Olympus PEN E-P7 Review: A Stunning Travel Camera With Old-School Specs

The Olympus Pen E-P7 is the follow-up model to the 2013-released PEN E-P5. It does, however, carry over the attributes and capabilities of the Olympus OM-D E-M10 Mark IV from the previous year.
Any time you need a travel camera, a mirrorless model is a terrific choice. When compared to smartphone cameras, they are ultraportable and lightweight while still being able to capture beautiful photographs even in low light. Also, it’s the first camera produced by OM Digital Solution, the Olympus’s new owner. We believe it to be advantageous for tourists for a number of reasons.

Design and portability are small.

The E-design P7’s is the first thing that stands out about it. We have always been satisfied with Olympus’ attractively designed cameras, and this one is no exception. It forgoes the more contemporary design of the E-PL series camera in favor of a stylish design with a vintage feel. It has two control dials on top, making it a far more complete manual photography instrument. Moreover, a new straightforward toggle button on the front lets you instantly switch to “Monochrome Mode” for quick clicks!

It is both lighter than its E-PL brothers and the PEN-F camera, weighing only 337 Grams. It is therefore perfect for walking around town and traveling. In addition, the kit lens automatically retracts when not in use, making it even smaller and lighter to carry. To make the camera more portable, an electronic viewfinder is however absent.

Date and cost of release for the Olympus PEN E-P7

The Olympus PEN EP-7 won’t be available in the US or Australia as of right now; it will only be sold in Asia and Europe.
This might be due to the fact that the first two markets are the most amenable to portable mirrorless cameras, or it might simply be a case of testing the market before making the camera available to a larger audience. If there is any information about a wider release, we’ll update this page.

The PEN E-P7 (body only) is currently available for about the same price as an Olympus OM-D E-M10 Mark IV with a kit lens. The E-P7 costs either £849 with the M.Zuiko Digital ED 14-42mm F3.5-5.6 EZ kit lens (about $1175/AU$1550) or £749 body-only (around $1037/AU$1,369).
The E-M10 Mark IV will be a better choice if you’re adamant about having a viewfinder. The E-P7, however, might be worth the extra cost if you’re looking for a camera that is as small and compact as possible.

Specifications and features

Although being the first Olympus camera to be introduced under the company’s new ownership, OM Digital Solutions, it is likely that it had been in the works for a while.
This is due to the fact that it substantially borrows features from earlier models. On the one hand, that makes it fairly uninteresting, but it is debatable whether keeping tested spec combinations is a good idea.
Olympus has been using the 20MP sensor for a while. Its resolution has been shown to be appropriate for a Four Thirds sensor, and the well-known pairing with a TruePic VIII processor results in a device that is useful in a variety of shooting scenarios.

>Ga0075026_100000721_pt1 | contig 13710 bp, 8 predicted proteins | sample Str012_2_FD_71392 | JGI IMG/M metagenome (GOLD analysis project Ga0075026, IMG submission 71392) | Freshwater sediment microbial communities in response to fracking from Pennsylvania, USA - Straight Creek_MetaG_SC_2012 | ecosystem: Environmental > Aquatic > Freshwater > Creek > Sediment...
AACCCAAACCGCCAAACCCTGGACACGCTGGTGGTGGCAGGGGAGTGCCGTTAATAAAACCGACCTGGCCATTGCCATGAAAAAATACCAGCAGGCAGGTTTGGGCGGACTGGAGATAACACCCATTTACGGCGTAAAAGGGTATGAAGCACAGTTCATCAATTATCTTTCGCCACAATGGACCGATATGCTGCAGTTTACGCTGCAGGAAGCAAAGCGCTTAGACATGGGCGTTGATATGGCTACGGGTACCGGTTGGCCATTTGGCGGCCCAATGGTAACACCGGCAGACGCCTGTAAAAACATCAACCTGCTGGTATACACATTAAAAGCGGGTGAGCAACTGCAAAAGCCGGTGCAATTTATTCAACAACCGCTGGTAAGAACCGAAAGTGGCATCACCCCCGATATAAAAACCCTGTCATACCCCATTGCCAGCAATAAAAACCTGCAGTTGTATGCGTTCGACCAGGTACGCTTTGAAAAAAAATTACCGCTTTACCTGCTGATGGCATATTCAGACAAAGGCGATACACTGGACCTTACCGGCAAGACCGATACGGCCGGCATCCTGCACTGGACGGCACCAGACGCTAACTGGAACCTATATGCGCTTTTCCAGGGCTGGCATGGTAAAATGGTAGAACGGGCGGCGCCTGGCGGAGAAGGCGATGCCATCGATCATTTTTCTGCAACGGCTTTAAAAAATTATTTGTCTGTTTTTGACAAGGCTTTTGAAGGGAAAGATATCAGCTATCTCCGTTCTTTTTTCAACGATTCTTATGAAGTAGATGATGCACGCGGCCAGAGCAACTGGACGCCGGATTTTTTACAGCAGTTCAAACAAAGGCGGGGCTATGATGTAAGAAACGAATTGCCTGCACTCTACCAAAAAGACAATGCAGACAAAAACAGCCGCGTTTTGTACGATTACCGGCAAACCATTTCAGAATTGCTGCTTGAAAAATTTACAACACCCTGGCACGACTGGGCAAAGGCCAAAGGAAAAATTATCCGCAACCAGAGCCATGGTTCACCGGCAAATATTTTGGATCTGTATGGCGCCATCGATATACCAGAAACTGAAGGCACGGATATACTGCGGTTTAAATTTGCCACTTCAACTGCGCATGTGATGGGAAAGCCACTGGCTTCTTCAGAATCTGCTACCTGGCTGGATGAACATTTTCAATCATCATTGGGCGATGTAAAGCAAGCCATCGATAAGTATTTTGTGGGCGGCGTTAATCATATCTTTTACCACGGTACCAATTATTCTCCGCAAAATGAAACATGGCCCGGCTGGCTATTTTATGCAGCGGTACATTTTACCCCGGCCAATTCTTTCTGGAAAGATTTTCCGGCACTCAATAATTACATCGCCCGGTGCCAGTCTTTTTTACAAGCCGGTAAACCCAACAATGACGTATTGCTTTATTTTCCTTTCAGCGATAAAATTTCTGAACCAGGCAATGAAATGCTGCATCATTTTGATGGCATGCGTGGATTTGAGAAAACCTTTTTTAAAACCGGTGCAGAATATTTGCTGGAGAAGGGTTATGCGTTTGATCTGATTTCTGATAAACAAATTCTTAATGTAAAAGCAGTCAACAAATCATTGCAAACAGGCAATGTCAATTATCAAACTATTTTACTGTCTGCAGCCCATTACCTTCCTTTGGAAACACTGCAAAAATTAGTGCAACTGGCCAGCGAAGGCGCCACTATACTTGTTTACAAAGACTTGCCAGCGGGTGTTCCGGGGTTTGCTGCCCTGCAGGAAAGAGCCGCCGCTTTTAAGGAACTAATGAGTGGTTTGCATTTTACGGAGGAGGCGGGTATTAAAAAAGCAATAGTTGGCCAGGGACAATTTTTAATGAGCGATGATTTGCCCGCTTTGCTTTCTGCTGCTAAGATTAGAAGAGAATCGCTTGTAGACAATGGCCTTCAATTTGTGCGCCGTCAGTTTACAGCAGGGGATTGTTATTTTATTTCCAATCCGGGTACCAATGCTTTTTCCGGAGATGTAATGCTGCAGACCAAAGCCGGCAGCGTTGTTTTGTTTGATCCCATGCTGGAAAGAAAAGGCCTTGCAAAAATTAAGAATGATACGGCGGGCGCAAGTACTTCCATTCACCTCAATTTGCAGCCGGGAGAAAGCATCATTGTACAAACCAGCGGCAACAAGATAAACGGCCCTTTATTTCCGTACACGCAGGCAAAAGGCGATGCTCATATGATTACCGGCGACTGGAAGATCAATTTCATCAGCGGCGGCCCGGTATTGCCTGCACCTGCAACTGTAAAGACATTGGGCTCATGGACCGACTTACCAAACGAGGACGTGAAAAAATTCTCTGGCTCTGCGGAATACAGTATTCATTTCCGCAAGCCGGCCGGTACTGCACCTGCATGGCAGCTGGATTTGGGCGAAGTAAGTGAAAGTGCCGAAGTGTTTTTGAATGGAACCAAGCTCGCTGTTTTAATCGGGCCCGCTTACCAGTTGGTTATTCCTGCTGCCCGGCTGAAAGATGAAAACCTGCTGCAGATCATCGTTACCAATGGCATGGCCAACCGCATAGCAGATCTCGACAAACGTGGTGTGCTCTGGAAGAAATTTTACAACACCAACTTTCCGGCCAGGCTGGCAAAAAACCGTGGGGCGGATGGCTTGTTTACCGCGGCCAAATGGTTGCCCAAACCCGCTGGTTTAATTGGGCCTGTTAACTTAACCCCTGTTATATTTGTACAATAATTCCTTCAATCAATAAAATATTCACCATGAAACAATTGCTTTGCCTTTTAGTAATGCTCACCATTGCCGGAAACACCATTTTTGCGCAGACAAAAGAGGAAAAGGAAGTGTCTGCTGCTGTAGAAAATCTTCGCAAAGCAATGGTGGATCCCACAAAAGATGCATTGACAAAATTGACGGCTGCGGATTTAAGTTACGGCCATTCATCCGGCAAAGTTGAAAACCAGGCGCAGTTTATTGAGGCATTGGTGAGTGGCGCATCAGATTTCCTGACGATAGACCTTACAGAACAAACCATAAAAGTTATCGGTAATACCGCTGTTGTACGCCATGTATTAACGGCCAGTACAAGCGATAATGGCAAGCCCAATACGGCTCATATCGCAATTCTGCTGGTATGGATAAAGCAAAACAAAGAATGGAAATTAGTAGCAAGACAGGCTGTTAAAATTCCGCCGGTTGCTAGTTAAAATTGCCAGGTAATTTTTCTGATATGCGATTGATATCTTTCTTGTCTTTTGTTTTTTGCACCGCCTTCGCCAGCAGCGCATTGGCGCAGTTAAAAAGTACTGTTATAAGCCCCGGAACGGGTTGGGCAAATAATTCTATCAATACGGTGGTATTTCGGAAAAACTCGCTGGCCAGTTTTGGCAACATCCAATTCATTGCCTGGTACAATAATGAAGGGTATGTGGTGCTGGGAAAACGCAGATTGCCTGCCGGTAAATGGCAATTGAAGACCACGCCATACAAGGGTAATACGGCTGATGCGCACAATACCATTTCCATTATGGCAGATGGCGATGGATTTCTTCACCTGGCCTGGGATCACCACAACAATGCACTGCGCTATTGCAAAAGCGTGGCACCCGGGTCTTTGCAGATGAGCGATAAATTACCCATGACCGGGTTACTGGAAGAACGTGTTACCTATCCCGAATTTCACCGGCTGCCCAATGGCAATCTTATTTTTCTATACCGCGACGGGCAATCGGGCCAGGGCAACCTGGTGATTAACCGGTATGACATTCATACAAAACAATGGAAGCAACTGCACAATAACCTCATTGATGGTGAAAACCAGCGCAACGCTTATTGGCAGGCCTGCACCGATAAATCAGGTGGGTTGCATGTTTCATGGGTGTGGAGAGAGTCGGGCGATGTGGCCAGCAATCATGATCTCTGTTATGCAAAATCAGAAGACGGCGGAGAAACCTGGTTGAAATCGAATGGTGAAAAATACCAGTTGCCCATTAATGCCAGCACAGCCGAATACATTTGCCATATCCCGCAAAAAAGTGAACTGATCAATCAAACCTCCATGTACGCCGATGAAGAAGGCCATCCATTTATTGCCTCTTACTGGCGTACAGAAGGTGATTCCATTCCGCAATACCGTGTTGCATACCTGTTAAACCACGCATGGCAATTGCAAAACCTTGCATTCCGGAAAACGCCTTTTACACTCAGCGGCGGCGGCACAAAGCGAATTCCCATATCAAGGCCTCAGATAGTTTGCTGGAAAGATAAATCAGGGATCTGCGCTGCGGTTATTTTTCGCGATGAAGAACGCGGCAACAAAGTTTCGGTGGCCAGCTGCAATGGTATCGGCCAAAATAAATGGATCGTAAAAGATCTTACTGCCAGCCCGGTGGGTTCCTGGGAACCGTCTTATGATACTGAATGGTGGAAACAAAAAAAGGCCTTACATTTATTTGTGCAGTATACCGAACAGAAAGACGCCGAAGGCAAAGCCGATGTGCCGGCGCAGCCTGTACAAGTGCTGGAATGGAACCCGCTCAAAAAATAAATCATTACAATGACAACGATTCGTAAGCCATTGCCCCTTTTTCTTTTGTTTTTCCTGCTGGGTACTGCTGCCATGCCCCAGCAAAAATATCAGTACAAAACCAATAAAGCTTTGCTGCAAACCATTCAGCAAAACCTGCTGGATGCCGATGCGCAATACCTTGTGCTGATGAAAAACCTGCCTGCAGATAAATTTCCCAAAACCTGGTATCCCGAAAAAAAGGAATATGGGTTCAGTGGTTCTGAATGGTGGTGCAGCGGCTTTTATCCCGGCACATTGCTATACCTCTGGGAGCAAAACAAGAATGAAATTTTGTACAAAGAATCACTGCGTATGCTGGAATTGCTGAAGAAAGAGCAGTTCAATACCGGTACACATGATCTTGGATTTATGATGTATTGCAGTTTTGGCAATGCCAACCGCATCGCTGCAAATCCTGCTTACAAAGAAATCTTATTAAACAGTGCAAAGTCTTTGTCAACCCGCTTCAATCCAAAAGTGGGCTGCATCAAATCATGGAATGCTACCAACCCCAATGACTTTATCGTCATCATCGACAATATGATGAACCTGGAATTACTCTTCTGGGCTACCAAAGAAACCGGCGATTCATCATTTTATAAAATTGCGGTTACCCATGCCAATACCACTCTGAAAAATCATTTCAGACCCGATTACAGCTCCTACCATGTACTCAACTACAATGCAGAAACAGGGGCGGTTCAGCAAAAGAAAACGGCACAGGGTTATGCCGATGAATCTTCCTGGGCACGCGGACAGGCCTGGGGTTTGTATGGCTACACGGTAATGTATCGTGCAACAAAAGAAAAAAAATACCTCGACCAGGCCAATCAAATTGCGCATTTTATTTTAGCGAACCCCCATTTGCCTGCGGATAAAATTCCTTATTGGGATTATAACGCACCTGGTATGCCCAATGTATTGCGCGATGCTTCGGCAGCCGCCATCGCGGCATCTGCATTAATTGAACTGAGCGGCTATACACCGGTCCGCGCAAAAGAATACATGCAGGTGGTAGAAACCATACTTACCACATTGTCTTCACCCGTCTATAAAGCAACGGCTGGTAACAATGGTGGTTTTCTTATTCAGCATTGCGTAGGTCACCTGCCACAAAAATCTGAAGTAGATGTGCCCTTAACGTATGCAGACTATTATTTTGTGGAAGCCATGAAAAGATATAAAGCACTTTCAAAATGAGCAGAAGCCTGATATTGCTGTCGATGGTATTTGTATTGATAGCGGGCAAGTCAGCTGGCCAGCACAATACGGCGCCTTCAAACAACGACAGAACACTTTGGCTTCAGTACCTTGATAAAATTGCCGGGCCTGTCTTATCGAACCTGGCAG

The five-axis sensor shift image stabilization helps to keep ISO levels low and enables you somewhat longer handheld shutter speeds, which should result in cleaner images even if low-light shooting is normally not the strong suit of smaller sensors. As a camera designed for travel, it’s also likely that you’ll shoot the majority of your photos in daylight, which lessens the importance of its low-light capabilities.

When capturing video, the in-body image stabilization is very helpful. Uncropped 4K is available here, however the highest resolution is 30p. If you’re willing to go to Full HD, you can get up to 60p. The E-compact P7’s size and light weight may lure vloggers, but other video-oriented cameras like the Sony ZV-1 and Panasonic GH5 Mark II are more appealing due to their headphone and microphone ports and tilting screens, respectively.
If you don’t already have a large collection of Micro Four Thirds lenses, it makes sense to purchase the E-P7 with the included 14-42mm kit lens. It’s a good walk-around lens since it can fold back on itself to save space and because it’s a part of a system that provides you access to a wide variety of other optics.
There are possibilities whether you need an ultra wide-angle, macro, or telephoto lens. In addition, Micro Four Thirds lenses are so small that you can carry a fantastic travel setup with a variety of options in a small portion of the space a full-frame counterpart would require.


The autofocusing system for the E-P7 is not particularly impressive, as we discovered with the OM-D E-M10 IV. But at least it can be predicted, which is more than adequate for a camera of this kind and size.
If you’re considering buying the E-P7 to use for vlogging, you should know that it is less capable than cameras like the Sony ZV-1, which spend more money on a hybrid phase/contrast detect technology. In general, hybrid systems are speedier and crisper when focusing on objects like faces.
The contrast-detect AF mechanism of the E-P7 does an excellent job if photography is your primary focus. It swiftly and easily locks on to the target, barely struggling to focus in very low light. In low light, a focus-assist lamp is useful, however you might want to turn it off in private places.


The PEN E-P7 combines the aesthetic and shooting options of the PEN-F with the small size of the E-PL body. It also gains the power of the OM-D bodies at the same moment. It is an excellent creative instrument that you can bring with you wherever to create beautiful still photos and films. Overall, it’s a stunning camera that is both to use and to look at, making it perfect for trip photography.

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